Elements of An Offer - Agreement of Purchase and Sale
This agreement should be filled out by a professional such as a real estate agent or a lawyer as they will be familiar with the terms of agreement, exclusions, inclusions and critical dates as set forth in the agreement offer. All parties must understand that this agreement is a binding legal document and any violation of its terms for whatever reason may cause a situation that leads to legal ramifications. Always make sure that there are no grey areas or words that are conflicting to the reader as this may cause issues down the road.
<!-------- 1 ---- ->
The following are the elements of an Offer - Agreement of Purchase and Sale:
Price- Usually, price is the most important component of an offer as it signals to the seller (or at least it provides a starting point) how much the purchaser wants the property. As an offer comes on the table, ahead of other offers, it provides an opportunity for that prospective purchaser to negotiate a price with the seller without facing other competing offers. There are times where the seller cares only about price and on the flip side sometimes the seller may have an emotional attachment to who will be "enjoying their home" in the future and therefore price may not be the only critical component to the Offer received.
<!-------- 2 ---- ->
Deposit- The deposit usually means an amount that is submitted with the offer "in good faith" of a starting point that signals a buyers interest in a property. Usually a deposit of > 10% represents a strong interest in a property and this deposit will be held in trust by the real estate brokerage and if the offer is rejected will be returned to the purchaser that submitted the offer. It is usually a "signal" to a seller of a home that a strong deposit means that someone is serious about the offer that they have put forward as well that they have the financial liquidity to see this transaction to closing.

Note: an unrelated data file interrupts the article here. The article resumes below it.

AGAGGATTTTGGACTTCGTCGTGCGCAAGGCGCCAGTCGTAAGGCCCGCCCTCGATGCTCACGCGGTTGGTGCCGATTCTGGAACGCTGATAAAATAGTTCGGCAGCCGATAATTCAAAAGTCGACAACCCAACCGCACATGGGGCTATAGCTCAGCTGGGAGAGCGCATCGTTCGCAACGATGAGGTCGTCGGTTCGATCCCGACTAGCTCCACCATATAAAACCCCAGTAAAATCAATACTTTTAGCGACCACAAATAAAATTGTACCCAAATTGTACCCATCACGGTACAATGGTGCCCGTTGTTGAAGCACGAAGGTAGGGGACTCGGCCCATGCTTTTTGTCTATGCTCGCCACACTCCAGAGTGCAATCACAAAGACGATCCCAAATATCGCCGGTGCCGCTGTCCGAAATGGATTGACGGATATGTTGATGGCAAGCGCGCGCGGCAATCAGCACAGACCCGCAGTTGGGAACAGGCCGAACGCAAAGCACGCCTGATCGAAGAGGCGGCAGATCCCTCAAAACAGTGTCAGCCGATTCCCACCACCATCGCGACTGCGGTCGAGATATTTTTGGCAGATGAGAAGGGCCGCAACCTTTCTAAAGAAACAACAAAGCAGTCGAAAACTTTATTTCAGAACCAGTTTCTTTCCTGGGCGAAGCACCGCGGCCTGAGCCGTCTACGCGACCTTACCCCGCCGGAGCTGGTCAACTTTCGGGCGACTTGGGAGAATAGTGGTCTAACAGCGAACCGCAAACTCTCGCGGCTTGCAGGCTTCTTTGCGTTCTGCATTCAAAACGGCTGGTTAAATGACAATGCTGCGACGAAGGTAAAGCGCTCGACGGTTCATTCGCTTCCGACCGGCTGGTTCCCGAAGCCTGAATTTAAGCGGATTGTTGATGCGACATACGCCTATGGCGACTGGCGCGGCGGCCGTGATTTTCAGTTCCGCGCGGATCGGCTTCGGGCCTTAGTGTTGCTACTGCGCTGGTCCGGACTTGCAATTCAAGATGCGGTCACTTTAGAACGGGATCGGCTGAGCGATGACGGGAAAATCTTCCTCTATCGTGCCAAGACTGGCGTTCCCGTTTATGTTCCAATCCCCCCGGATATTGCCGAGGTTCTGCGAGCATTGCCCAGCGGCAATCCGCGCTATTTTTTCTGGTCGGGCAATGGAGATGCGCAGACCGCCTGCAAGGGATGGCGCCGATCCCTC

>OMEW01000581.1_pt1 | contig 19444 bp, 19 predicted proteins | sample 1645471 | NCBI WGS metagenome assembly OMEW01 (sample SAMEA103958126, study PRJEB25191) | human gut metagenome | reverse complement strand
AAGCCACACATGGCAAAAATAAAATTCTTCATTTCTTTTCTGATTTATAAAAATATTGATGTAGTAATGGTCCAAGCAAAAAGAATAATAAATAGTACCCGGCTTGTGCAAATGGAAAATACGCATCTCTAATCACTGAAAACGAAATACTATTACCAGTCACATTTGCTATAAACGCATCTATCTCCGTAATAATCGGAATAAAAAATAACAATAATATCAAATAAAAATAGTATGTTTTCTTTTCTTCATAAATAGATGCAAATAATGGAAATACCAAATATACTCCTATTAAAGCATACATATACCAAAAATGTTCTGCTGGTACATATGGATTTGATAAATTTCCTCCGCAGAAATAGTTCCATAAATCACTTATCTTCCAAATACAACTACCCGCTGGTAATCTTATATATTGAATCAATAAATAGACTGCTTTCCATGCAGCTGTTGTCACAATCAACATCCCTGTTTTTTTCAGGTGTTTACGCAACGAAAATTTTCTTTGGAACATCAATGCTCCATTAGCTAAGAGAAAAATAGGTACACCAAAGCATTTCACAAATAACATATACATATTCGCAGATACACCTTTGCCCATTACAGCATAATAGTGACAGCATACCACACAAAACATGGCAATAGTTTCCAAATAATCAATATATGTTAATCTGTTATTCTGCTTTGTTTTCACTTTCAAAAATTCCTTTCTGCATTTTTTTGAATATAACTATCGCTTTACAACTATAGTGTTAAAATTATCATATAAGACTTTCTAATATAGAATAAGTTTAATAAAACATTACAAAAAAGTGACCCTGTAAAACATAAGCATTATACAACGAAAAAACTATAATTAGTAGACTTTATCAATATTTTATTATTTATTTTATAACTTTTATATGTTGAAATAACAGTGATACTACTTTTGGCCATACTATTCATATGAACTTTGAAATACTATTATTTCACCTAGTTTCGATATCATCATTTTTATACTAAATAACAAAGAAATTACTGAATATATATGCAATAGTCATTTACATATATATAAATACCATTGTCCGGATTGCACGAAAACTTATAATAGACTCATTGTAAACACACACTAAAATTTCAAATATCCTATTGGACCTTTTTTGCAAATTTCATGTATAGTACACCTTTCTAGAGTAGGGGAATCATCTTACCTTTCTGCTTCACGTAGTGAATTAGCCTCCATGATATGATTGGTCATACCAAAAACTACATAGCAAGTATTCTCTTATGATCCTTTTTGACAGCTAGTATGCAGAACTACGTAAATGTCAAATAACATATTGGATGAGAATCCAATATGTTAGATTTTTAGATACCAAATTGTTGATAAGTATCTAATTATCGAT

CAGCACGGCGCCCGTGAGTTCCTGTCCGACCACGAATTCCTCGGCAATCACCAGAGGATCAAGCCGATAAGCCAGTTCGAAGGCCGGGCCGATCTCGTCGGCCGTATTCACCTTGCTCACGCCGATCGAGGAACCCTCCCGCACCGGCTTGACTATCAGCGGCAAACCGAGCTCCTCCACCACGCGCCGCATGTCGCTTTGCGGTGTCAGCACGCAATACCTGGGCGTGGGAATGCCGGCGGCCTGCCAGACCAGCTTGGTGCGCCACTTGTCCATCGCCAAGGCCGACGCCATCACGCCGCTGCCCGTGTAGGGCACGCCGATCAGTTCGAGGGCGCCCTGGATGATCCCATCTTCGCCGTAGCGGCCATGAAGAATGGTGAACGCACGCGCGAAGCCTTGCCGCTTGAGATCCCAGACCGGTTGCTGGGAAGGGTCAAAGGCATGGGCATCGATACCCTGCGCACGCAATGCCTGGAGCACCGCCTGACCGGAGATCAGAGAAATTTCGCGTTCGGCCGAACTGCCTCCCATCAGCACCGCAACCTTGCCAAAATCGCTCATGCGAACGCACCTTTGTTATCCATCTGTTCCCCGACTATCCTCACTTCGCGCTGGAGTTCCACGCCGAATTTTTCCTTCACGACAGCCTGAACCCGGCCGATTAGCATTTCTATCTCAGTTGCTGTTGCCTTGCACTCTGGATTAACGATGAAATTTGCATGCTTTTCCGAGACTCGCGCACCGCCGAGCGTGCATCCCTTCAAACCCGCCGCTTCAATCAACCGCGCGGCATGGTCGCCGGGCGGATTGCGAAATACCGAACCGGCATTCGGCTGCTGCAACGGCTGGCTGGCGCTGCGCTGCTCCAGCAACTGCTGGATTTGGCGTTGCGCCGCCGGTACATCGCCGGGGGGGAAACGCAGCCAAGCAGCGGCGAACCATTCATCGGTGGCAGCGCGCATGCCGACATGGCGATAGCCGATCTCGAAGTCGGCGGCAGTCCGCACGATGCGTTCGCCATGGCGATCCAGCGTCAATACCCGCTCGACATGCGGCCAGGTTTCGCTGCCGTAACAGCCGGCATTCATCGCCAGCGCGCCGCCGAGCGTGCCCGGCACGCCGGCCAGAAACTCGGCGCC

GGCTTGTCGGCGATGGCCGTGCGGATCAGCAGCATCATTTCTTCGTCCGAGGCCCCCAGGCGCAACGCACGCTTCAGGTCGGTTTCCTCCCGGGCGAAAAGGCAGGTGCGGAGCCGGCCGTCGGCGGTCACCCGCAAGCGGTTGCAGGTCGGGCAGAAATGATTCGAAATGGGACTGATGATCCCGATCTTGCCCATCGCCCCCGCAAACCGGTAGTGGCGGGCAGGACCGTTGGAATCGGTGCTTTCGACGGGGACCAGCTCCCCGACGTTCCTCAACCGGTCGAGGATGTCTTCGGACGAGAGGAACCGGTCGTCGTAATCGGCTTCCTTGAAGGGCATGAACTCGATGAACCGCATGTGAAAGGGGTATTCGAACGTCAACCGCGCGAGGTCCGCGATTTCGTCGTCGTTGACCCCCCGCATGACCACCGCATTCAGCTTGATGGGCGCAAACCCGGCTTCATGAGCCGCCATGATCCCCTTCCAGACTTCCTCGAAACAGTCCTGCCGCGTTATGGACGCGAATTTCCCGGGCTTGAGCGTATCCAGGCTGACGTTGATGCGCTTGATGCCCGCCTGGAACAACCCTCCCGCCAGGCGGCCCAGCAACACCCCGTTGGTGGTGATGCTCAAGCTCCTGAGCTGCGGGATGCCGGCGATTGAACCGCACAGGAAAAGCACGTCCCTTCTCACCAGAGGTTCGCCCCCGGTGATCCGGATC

<!-------- 3 ---- ->
Irrevocable Date - The irrevocable date is the date in which the offer on the table expires and becomes null and void. This irrevocable date is significant in that it keeps the offer alive and the only way this continues past the irrevocable date is if the offer is either countered or accepted by the seller. An experienced real estate agent and/or lawyer will be able to consult a prospective buyer on whether the inserted irrevocable date should be short (within 3 days) or longer.
<!-------- 4 ---- ->
Irrevocable Terms - There are a multitude of terms and variations of terms in an Offer which right off the bat may cause a real estate transaction to be severed. Sometimes there are factors on behalf of a potential purchaser that are more important than the price offered and if these become sticking points (non-negotiable) then it may be rather difficult to convince a seller of this term in the Offer. This sticking point may be an addition of a pool or fixing of a basement.
<!-------- 5 ---- ->
Inclusions / Exclusions- Sometimes it is the smaller details such as the inclusions/exclusions section which cause a real estate transaction to be severed. Most times in this category, it is the Inclusions section which provides for a lengthy battle between purchaser and seller. It is imperative that this section of the offer not be handled lightly as wrong wordings and items being overlooked could cause a deal to end up in the court system. A trained real estate agent will ensure that all items are categorized as either a fixture (permanently attached to the home) or a chattel (removable component in the home).
<!-------- 6 ---- ->
Closing Date- The closing date represents the future date in which home ownership is transferred to the hands of the buyer of the property. The real estate transaction has culminated and is the exchange of monies to seller and home to buyer. This is also the date that effectively title of the property is now in the hands of the buyer. This critical date is when both lawyers ensure that the process of this exchange occurs smoothly. Usually there are factors that can hold up this closing date such as if the sale of another home is contingent on monies to be paid over for this house or if there were problems with financing along the way.